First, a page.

Conwy Suspension Bridge

Conwy Suspension Bridge

Conwy Suspension Bridge

Date

28 October 2015

Location

Conwy
SH 78582 77543; 53.28090°N, 3.82257°W

Information

Conwy Suspension Bridge was one of the world’s first road suspension bridges. Designed by Scottish engineer Thomas Telford (1757-1834), the bridge was built between 1822 and 1826 to carry the A5 road as part of the London-to-Dublin mail route. Its design is similar to that of the Menai Suspension Bridge – another of Telford’s creations – which was constructed at the same time and as part of the same route.

The bridge has a main span of 99.7 m and it crosses the Afon Conwy next to Conwy Castle. It replaced a ferry that operated at the same location.

The transport link across the river was augmented in 1849 when the tubular railway bridge alongside the road bridge was officially opened. The rail bridge carried the Chester and Holyhead Railway (now the North Wales Coast line) and was designed by Robert Stephenson (1803-1859). The wrought-iron box-girder construction is similar to that of his original Britannia Bridge, which opened in 1850, was destroyed by fire in 1970, and then rebuilt to a different design.

The narrow Conwy Suspension Bridge served as the main roadway into Conwy until it was superseded by a modern road bridge, which flanks the suspension bridge on the opposite side from the rail bridge, in 1958. The newer road bridge still carries local traffic, but was itself superseded when the A55 North Wales Expressway bypassed the town via the Conwy Tunnel, which was constructed between 1986 and 1991.

The suspension bridge is now only open to pedestrian traffic and is in the care of the National Trust. It was re-painted in 2007-2008 as part of a £400,000 renovation project. Both the suspension bridge and the adjacent railway bridge have Grade I listings.

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blinc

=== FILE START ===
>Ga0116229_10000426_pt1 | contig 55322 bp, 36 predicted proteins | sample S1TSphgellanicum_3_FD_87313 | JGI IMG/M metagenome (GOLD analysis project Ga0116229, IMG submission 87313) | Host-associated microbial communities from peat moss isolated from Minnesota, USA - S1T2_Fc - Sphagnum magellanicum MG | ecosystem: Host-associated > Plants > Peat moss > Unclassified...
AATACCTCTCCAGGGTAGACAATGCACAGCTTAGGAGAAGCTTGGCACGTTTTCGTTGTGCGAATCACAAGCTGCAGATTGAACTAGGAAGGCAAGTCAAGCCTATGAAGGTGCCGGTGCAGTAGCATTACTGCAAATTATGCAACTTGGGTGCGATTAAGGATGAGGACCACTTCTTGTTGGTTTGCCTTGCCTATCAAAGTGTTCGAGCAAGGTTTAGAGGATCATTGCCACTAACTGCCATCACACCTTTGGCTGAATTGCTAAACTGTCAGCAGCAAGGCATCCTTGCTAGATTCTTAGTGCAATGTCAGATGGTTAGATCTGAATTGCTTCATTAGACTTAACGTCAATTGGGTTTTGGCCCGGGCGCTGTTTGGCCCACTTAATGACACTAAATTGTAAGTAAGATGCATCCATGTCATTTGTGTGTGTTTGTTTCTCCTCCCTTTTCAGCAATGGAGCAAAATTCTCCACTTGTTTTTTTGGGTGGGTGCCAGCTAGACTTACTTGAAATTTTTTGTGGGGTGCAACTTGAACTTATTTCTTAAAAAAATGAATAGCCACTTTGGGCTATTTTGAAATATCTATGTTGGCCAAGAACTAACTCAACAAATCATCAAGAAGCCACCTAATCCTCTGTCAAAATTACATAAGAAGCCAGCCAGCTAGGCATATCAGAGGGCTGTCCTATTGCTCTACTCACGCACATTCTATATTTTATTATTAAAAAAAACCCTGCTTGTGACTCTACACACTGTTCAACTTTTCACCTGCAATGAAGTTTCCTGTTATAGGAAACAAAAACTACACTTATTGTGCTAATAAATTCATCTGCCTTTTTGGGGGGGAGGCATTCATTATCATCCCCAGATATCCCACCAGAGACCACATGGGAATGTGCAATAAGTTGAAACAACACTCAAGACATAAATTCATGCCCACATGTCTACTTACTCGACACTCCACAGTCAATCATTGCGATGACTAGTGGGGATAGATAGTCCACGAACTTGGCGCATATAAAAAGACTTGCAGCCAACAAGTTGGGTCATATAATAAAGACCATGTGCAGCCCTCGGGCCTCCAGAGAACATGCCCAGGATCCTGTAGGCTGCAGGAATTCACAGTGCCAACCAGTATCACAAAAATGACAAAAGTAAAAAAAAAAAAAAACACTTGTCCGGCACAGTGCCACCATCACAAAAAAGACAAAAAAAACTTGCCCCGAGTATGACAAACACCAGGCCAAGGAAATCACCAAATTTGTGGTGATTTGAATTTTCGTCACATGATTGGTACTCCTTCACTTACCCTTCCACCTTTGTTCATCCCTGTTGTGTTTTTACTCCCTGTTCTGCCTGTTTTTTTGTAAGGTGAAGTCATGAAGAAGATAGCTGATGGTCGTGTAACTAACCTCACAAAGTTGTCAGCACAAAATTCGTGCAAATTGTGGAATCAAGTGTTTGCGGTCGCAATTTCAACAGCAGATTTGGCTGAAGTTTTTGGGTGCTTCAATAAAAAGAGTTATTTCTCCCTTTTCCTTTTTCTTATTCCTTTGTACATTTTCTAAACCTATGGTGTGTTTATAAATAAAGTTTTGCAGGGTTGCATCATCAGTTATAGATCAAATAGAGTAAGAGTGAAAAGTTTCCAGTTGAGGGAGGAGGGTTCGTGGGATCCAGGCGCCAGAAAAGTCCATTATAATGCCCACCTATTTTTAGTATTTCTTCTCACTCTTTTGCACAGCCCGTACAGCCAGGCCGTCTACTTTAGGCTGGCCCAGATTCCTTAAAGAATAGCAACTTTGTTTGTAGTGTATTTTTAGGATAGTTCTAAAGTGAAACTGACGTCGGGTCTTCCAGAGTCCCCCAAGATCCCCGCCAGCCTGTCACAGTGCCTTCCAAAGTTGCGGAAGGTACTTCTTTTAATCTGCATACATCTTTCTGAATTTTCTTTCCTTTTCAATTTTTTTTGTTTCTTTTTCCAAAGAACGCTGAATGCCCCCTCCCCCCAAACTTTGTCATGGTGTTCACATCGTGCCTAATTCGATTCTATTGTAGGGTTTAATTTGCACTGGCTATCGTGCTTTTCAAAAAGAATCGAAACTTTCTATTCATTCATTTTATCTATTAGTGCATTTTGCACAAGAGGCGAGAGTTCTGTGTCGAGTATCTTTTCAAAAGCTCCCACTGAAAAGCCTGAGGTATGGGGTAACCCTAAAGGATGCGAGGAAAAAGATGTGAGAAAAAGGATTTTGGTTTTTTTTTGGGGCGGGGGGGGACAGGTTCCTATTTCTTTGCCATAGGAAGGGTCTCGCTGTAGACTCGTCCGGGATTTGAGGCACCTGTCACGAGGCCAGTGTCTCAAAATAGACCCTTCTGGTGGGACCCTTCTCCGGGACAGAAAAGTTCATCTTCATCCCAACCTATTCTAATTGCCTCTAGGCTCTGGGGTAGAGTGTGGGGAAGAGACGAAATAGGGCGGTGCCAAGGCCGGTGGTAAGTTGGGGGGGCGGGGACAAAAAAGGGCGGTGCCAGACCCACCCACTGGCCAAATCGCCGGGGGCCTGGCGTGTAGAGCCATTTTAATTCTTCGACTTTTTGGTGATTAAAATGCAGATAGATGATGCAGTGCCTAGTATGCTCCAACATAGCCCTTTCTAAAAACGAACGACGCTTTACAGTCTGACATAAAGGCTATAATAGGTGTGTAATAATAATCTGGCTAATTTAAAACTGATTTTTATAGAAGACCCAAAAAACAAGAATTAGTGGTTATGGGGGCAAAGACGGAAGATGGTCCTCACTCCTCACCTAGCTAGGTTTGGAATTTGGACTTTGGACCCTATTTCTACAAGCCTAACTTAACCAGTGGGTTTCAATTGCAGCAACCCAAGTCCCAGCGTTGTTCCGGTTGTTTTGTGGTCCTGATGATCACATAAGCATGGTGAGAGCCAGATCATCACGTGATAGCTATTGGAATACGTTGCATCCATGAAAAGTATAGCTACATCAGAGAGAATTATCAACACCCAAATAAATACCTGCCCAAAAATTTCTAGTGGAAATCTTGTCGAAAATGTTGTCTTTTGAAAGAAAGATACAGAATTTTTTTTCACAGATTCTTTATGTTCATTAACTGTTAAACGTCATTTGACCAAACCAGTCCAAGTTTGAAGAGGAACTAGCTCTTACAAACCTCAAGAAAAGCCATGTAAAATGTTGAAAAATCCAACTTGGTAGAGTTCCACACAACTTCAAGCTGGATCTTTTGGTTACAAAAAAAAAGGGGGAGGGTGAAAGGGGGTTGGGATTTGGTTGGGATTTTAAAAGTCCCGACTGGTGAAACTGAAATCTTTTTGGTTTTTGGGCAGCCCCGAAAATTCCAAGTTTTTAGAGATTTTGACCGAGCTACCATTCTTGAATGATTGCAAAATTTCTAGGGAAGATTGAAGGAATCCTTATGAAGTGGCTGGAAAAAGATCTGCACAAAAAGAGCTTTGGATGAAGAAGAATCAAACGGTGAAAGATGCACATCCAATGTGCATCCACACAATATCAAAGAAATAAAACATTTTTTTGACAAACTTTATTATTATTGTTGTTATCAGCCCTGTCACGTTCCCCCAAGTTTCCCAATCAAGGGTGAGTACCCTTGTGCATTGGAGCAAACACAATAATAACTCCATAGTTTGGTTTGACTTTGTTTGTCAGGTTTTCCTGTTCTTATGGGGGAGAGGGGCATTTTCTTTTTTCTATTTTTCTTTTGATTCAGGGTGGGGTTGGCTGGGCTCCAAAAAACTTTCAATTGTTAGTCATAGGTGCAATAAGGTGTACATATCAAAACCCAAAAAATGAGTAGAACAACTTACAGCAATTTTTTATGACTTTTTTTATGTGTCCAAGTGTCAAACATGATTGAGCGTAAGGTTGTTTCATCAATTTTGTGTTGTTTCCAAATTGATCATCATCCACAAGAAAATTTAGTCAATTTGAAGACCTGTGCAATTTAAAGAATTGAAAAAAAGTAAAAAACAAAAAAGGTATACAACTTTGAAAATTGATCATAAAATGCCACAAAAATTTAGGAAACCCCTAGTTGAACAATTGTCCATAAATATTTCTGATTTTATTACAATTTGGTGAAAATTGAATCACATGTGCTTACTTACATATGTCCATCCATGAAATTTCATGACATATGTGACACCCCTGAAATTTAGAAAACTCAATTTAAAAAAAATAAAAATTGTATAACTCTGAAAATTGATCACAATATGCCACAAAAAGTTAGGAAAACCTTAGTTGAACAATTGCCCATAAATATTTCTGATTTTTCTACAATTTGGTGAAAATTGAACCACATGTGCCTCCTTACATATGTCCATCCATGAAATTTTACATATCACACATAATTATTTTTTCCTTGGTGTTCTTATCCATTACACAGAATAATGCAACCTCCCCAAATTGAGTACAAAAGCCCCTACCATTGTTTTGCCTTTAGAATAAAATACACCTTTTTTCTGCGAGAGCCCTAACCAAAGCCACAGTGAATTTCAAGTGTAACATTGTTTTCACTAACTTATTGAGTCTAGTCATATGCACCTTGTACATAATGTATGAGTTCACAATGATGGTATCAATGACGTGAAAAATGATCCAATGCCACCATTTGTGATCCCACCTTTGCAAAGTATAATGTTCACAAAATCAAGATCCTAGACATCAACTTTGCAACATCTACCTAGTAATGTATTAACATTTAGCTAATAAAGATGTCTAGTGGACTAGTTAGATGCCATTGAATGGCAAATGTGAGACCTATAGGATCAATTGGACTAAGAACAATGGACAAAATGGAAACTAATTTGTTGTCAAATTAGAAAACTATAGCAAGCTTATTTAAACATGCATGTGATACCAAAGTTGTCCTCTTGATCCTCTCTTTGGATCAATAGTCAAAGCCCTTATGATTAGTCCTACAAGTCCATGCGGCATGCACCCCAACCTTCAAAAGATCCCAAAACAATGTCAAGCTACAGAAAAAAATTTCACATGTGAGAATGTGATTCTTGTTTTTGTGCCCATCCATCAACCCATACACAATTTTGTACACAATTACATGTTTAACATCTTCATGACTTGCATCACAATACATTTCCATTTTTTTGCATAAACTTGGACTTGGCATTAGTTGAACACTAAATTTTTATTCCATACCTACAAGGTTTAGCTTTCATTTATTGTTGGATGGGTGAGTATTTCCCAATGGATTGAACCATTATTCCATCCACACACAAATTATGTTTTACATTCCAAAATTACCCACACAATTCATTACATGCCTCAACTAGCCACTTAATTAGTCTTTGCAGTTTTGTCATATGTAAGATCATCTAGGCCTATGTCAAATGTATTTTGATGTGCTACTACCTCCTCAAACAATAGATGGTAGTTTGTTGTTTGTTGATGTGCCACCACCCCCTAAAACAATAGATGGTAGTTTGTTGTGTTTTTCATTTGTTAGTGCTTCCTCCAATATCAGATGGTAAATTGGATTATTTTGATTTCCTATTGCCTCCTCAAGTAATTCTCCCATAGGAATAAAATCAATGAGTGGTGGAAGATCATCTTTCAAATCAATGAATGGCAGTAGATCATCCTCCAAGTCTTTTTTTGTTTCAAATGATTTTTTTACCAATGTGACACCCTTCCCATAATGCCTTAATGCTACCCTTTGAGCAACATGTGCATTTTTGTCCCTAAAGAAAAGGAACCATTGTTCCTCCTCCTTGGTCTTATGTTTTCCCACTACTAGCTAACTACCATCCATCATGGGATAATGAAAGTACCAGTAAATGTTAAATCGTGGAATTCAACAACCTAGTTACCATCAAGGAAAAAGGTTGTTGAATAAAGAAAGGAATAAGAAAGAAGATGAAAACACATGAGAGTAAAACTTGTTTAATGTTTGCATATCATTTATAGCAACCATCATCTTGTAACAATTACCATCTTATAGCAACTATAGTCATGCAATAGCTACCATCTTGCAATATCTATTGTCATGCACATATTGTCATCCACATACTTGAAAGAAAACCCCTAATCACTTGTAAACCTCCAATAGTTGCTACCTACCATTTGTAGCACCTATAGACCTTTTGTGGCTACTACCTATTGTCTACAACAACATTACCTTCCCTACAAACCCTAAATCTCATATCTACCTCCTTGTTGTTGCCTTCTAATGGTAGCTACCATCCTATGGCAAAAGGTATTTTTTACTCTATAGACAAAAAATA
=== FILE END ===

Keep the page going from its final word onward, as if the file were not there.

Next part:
Exploring the sentiment of ‘Hireath’ (yearning), Alys Hughes dances to the backdrop of a projected animated film by Elly Strigner

Date

27 October 2012
Location

Conwy

SH 78110 77479; 53.28021°N, 3.82961°W

Information

blinc, Wales’ largest Contemporary Digital Arts Festival was held in Conwy on 26-28 October 2012. This year’s event was dedicated to Alan Turing as part of his centenary year.

blinc;
Blinc digital arts festival’s tribute to Alan Turing (BBC News, 27 Oct 2012)

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Gloddaeth Hall

Gloddaeth Hall

Date

27 November 2010
Location

Llanrhos, Conwy

SH 80281 80680; 53.30947°N, 3.79829°W

Further Information

Gloddaeth Hall is a grade 1 listed building and was a manor house belonging to the Mostyn family. The early 16th century Tudor hall was built for Margaret, heiress of the Gloddaeth estate, who married into the Mostyn family. The Hall now forms part of St David’s college, an independent boarding school founded in 1965.

St David’s College

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Bodysgallen Hall

Bodysgallen Hall

Date

27 November 2010
Location

Llanrhos, Conwy

SH 80040 79131; 53.29550°N, 3.80131°W

Further Information

Bodysgallen Hall was restored as a luxury hotel and spa by Historic House Hotels who donated the property to the National Trust in 2008. It is a grade 1 listed building and the majority of the manor house dates back to the 17th century. Previous owners of Bodysgallen have included the Mostyn and Wynn families.

Bodysgallen Hall & Spa; Bodysgallen Hall (Wikipedia)

Hanson jetty and conveyor, Llanddulas

Hanson jetty

Date

13 November 2010
Location

Llanddulas, Conwy

SH 89669 78537; 53.29226°N, 3.65671°W Jetty
SH 89698 78200; 53.28923°N, 3.65614°W Llysfaen Quarry

Further Information

The jetty, owned by Hanson, closed in 1993. The conveyor runs from Llysfaen Quarry (a former limestone quarry) though a tunnel below the A547 to a works on the north side of the road. It then carries on under the A55 and the railway down to the jetty.

Nearby to the west, the Raynes jetty, owned by Cemex, is still in operation. Its conveyor transports limestone aggregates straight from Raynes Quarry to vessels berthed at the jetty for loading.

The dolosse are interlocking concrete blocks acting as a defence against coastal erosion. They were first developed in South Africa in 1963 and act by dissipating the energy of the waves.

Cemex jetty (Ports and Harbours of the UK); Dolos (Wikipedia)

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Rhyd-y-foel

Craig y Forwyn from Rhyd-y-foel

Date

13 November 2010
Location

Rhyd-y-foel, Conwy

SH 91050 76898; 53.27782°N, 3.63543°W

Further Information

The village of Rhyd-y-foel nestles in the valley of the Afon Dulas, between Pen-y-corddyn-mawr and Mynydd Marian. Just beyond the crags lies Llanddulas Quarry, one of several limestone quarries in the area.

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